Anna was always basically unhappy shooting here. She missed Italy, she missed her child. She never really learned English and would have to work with a coach learning her part phonetically. So all that was left was a magnificent temperament and a volatile talent.
New York, July 1960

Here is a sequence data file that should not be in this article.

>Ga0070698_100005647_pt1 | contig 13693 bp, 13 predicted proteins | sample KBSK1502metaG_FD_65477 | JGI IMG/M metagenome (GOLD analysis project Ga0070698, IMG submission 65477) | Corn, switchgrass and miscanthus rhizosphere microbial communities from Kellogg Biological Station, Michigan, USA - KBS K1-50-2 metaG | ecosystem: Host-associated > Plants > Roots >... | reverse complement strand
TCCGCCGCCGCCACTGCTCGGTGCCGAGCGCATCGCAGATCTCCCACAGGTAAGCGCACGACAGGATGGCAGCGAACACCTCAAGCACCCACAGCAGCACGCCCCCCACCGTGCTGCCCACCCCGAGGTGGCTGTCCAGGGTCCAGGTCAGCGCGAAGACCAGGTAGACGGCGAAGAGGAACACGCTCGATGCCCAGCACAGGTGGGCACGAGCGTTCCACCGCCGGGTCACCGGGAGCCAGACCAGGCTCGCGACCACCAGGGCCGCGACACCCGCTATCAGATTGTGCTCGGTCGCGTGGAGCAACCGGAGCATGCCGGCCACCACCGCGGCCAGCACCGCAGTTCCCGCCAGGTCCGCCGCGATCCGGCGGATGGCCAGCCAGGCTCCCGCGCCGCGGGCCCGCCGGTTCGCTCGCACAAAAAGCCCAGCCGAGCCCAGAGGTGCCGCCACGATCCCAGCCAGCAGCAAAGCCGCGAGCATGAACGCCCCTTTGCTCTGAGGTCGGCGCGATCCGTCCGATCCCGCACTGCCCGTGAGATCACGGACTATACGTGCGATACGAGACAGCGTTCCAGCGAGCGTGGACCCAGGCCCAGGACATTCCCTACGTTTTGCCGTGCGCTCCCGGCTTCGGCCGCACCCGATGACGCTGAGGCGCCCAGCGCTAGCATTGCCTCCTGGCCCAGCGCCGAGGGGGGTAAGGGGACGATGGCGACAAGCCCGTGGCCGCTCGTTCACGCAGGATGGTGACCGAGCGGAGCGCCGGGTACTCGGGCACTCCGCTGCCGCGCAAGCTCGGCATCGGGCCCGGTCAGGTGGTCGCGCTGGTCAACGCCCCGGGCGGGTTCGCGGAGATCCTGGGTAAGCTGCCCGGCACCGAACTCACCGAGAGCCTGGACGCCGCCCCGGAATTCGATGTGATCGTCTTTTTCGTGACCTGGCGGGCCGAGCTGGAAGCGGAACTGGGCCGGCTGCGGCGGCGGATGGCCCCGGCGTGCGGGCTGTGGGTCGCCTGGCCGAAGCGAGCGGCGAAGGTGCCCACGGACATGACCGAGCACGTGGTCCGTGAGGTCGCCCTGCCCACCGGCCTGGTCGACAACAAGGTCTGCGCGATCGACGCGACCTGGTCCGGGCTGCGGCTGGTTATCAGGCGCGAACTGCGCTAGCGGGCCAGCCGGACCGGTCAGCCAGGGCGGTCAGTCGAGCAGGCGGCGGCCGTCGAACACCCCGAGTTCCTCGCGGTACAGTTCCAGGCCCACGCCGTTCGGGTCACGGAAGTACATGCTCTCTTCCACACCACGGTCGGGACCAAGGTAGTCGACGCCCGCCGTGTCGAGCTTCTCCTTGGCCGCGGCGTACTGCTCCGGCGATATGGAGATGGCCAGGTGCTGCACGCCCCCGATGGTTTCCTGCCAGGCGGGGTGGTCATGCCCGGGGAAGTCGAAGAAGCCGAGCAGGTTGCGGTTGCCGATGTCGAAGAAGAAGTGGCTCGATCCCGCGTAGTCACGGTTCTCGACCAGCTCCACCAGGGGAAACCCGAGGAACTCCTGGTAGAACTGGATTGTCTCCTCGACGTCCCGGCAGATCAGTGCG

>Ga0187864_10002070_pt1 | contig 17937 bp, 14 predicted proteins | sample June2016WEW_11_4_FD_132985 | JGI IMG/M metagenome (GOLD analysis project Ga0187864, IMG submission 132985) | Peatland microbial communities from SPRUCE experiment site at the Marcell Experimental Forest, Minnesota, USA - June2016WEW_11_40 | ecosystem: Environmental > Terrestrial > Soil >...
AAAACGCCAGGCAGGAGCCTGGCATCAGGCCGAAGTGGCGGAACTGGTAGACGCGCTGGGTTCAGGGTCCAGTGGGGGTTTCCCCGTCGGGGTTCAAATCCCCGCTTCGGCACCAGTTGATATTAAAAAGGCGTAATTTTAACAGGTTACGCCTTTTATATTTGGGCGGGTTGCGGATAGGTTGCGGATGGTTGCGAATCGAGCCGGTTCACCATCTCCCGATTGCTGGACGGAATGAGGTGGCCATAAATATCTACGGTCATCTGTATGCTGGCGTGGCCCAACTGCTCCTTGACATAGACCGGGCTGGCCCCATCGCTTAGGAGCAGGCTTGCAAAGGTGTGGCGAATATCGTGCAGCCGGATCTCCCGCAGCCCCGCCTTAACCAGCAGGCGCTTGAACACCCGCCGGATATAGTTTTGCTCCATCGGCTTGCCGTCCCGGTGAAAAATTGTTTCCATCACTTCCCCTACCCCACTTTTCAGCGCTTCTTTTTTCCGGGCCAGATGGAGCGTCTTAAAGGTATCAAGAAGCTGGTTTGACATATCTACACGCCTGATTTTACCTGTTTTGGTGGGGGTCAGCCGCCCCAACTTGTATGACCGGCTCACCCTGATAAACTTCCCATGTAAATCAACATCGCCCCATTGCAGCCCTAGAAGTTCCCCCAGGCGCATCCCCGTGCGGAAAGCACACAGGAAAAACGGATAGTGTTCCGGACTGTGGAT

No vague, symbolic metaphor obscures Tennessee Williams‘ philosophy in this film. With agonized (and sometimes boring) clarity he says: brutality and evil will sure enough conquer the world, there’s no use fighting it. All we can do— in helplessness and nostalgia — is to value the few rare wild birds who fly into our world now and then, flutter their wings courageously against the downdraughts of evil and then die — violently, and in vain. The bird in The Fugitive Kind is Marlon Brando. He wears a snakeskin jacket, carries a guitar (his life’s companion) and drifts, at thirty, into the life of storekeeper Anna Magnani. Anna is a bitter woman who never recovered from the fact that her father’s house and grounds were burned out by unknown hoodlums of this very town. She’s married to cruel Victor Jory who’s just come home from the hospital to die. All of Williams‘ characters (except Brando and the ineffectual Maureen Stapleton) feel like victims and make no effort to get out of the muck they’re in. Joanne Woodward can react to her life only by becoming a defiant tramp; she is always around looking like an unkempt ghost) to lure Marlon back to his old ways. Resisting her (it isn’t hard), he gives in to Anna‘s great need for warmth. Anna plans to open her “confectionery” — an outdoor cafe — on the very night that Jory is dying. By this time Brando is caught. Like a bird he flutters to fly away, but the forces of evil embodied by the town sheriff, the dying husband, the pervasive smell of rot, the strangling grip of town history, all serve to destroy him.